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My take on it is that whilst the guidelines and evidence based advice NICE offer to NHS England wouldn’t appear to be legally enforceable, recent caselaw where the CCG (Central Commissioning Groups) have acted against NICE advice have been successfully challenged in the Courts.

The NHS can use lack of resources as a reason not to supply certain health services (unlike Social Services for instance who must meet assessed need) but the crux here seems to be their deviation from the advice offered by NICE on prescribing Ibrutinib. Unless of course NICE review their position.

Newdawn

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I think the NHS England people are desperately trying to break the link between a nice assessment leading to an obligation on them to fund which was always the intent. But if that happens then there is no point of having NICE at all....

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Here you see just a few years ago a clear case that not only HTAs but even clinical guidance can’t be ignored. nice.org.uk/news/article/co...

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Thank you for doing all this work to make it easier for us to protest. Just one thing, is the post locked, or can I send the link to friends and family and ask them to write to their MPs too?

Beattie

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Hi, I deliberately left the post unlocked so feel free to share!

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Thanks Jackie.

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As a Yank, I don't mean to butt in on the NHS ibrutinib/Imbruvica issue, and I am not yet a candidate for Imbruvica, so I don't yet have a horse in the race, yet. But I've been looking at the costs of drugs lately.

I would like to call everyone's attention to an article in the NY Times from September, 2017:

nytimes.com/2017/09/11/heal...

"Since the companies also were developing other drugs that did not receive approval from the F.D.A., the researchers were able to include the companies’ total spending on research and development, not just what they spent on the drugs that succeeded.

One striking example was ibrutinib, made by Pharmacyclics. It was approved in 2013 for patients with certain blood cancers who did not respond to conventional therapy.

Ibrutinib was the only drug out of four the company was developing to receive F.D.A. approval. The company’s research and development costs for their four drugs were $388 million, the company’s S.E.C. filings indicated."

This was also covered by by ABC in Australia:

abc.net.au/radionational/pr...

Vinay Prasad is an interesting guy to follow on Twitter, by the way.

Wikipedia cites a figure nearer to $1B US for the full development:

"Ibrutinib was created by scientists at Celera Genomics as a tool compound for studying BTK function; ...

In 2006, in the course of acquiring an HDAC-focused program from Celera after its own initial discovery program had failed, Pharmacyclics also picked up Celera's small molecule BTK inhibitor discovery program for $2M in cash and $1M in stock and named the tool compound PCI-32765. In 2011 after the drug had completed Phase II trials, Johnson & Johnson and Pharmacyclics agreed to co-develop the drug, and J&J paid Pharmacyclics $150 million upfront and $825 million in milestones."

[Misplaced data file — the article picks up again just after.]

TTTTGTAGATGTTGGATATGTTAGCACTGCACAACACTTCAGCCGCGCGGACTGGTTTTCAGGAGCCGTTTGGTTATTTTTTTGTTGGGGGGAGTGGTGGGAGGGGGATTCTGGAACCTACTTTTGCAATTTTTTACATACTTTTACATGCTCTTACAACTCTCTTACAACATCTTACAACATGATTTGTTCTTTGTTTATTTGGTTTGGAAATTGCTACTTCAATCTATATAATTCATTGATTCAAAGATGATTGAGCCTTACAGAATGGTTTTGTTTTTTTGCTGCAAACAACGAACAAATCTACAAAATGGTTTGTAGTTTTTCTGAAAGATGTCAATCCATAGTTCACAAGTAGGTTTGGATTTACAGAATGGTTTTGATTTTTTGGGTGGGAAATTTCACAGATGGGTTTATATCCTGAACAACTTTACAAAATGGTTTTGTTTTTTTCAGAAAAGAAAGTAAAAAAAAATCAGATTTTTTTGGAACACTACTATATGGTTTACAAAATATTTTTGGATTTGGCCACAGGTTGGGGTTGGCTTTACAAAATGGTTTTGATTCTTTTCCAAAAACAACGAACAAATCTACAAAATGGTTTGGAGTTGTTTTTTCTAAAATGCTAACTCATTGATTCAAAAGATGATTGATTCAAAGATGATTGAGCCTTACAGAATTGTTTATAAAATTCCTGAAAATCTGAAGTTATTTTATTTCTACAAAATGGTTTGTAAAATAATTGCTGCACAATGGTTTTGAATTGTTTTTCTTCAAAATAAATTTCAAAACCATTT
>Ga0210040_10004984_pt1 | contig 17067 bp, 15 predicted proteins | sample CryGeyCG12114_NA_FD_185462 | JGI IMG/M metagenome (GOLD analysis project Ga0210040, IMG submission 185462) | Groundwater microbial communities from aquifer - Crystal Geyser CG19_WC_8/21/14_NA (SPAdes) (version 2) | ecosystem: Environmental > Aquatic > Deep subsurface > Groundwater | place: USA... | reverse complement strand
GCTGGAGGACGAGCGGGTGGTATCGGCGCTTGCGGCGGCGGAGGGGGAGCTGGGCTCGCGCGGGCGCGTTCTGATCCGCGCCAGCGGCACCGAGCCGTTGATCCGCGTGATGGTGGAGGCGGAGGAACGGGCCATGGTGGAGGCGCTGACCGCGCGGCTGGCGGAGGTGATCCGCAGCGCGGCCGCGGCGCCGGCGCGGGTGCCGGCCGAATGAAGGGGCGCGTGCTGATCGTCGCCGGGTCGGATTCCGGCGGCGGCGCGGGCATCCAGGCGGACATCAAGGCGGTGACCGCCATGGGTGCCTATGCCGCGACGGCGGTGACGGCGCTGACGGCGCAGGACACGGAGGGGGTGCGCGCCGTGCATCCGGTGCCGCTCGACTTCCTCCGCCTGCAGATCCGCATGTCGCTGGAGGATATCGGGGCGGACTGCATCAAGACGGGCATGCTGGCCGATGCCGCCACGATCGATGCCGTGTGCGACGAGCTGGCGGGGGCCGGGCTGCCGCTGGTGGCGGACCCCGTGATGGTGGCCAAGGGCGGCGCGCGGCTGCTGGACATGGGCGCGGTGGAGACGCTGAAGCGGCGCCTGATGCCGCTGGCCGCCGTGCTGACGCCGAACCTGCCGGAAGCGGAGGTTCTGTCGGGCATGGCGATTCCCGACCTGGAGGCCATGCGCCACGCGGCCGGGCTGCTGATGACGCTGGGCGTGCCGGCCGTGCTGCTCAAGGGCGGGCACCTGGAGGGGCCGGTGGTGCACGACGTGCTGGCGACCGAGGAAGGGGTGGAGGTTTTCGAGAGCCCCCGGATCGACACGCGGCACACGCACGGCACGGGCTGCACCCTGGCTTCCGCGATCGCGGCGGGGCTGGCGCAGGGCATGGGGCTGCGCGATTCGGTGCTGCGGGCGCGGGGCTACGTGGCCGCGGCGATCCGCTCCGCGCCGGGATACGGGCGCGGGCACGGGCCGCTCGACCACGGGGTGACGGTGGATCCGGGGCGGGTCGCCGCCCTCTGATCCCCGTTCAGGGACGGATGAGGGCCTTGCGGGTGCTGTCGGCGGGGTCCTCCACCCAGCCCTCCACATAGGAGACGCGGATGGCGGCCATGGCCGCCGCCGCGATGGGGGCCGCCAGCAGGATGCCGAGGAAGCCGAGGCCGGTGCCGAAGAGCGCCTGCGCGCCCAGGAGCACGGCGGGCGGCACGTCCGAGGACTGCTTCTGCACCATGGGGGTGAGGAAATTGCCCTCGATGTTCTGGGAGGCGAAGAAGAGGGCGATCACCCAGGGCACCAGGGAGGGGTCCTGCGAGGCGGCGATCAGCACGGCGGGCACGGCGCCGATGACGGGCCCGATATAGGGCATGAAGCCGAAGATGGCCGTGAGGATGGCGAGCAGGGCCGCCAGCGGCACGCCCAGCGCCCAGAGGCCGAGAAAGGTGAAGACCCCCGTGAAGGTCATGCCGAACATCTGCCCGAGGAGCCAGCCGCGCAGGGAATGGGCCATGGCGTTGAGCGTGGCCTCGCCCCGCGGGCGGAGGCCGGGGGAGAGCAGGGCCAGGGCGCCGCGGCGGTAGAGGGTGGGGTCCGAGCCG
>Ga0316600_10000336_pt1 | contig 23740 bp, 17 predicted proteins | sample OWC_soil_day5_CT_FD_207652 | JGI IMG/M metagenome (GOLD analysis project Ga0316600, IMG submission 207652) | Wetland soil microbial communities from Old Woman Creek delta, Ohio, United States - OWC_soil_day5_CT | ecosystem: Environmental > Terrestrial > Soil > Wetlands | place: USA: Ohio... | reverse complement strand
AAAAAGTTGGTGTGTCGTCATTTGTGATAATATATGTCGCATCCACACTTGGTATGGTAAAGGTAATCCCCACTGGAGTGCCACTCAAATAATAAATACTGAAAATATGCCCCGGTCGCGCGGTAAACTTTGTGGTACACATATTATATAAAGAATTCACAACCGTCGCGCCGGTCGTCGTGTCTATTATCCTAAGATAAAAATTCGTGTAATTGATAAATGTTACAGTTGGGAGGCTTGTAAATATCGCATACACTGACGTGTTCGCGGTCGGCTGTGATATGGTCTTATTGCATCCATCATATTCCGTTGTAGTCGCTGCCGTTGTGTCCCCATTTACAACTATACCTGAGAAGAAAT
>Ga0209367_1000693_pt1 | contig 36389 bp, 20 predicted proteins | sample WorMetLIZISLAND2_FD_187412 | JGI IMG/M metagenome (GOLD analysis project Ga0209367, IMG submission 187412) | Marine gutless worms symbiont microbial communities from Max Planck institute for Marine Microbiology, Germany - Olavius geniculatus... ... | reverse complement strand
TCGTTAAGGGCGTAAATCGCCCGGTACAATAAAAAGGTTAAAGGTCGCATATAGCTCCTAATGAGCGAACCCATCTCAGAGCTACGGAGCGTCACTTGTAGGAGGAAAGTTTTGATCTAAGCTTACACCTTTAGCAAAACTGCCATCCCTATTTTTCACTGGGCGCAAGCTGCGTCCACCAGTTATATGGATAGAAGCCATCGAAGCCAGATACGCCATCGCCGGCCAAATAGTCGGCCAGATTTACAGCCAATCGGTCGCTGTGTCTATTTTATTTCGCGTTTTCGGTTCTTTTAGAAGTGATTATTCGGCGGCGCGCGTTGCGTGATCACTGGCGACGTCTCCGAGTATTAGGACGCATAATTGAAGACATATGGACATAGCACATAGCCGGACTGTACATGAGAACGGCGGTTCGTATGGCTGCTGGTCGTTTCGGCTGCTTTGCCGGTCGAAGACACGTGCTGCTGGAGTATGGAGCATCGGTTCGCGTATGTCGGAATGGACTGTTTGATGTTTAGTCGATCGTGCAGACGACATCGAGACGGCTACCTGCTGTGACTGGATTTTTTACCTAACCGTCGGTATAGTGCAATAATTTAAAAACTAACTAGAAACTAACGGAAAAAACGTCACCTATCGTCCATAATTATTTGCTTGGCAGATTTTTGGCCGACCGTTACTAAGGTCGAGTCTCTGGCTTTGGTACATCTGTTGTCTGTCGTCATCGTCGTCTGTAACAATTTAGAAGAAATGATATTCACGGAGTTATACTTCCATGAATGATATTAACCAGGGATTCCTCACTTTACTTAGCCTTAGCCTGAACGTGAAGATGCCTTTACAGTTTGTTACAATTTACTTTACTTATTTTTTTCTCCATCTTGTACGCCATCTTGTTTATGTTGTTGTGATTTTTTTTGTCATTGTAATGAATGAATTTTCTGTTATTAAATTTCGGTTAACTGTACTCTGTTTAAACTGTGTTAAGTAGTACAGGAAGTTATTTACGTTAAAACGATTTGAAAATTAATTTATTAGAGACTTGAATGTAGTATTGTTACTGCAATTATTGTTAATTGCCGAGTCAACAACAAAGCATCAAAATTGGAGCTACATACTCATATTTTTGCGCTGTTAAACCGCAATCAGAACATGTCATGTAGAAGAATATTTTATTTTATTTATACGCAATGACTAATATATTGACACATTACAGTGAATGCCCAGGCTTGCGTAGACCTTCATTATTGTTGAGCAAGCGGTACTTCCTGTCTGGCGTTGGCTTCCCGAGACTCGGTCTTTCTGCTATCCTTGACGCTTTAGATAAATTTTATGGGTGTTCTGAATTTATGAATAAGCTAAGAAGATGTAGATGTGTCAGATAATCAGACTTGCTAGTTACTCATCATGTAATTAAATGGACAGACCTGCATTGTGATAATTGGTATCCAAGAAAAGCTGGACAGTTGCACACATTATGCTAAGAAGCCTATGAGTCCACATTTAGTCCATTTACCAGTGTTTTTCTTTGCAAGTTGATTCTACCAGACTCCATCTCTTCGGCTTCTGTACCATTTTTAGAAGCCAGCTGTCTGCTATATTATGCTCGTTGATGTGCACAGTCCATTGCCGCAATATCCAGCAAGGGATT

Even so, Ibrutinib has been hugely profitable, and has certainly paid for its development and marketing. I believe that it is now paying for other deeds or misdeeds by the company owners:

marketrealist.com/2017/06/i...

2016 revenues for Ibrutinib were $1.6B. I seriously doubt that manufacturing costs exceed $1B, but I could not nail down the cost without paying several thousand dollars to a market analyst.

marketrealist.com/2018/01/a...

"AbbVie (ABBV) has projected Imbruvica’s annual revenues to reach $5 billion by 2020. That would be driven mainly by a rapid uptake in the first line chronic lymphocytic leukemia (or CLL) segment due to its high sustained efficacy, resulting in superior survival compared to the current standard of care regimens. The drug has already changed the treatment paradigm in the second line plus CLL segment and for CLL patients with 17p deletion.

AbbVie expects that in the future, nearly eight out of ten CLL patients will benefit from an Imbruvica-based therapy at one point or another. The company is also studying this first-in-class Bruton tyrosine kinase (or BTK) inhibitor, either as a monotherapy or in various combination regimens, in the CLL indication across differentiated patient populations such as young and fit patients or wait and watch patients."

The dosage change as been covered at length in another thread, but I'd like to emphasize the cynical manufacturer's motivation. An April 18, 2018 article in the Washington Post claimed that the manufacturers strategically tripled the price for lower dosages to thwart the anticipated effect of studies which indicated lower dosages would be just as effective for most patients after the initial regular dose: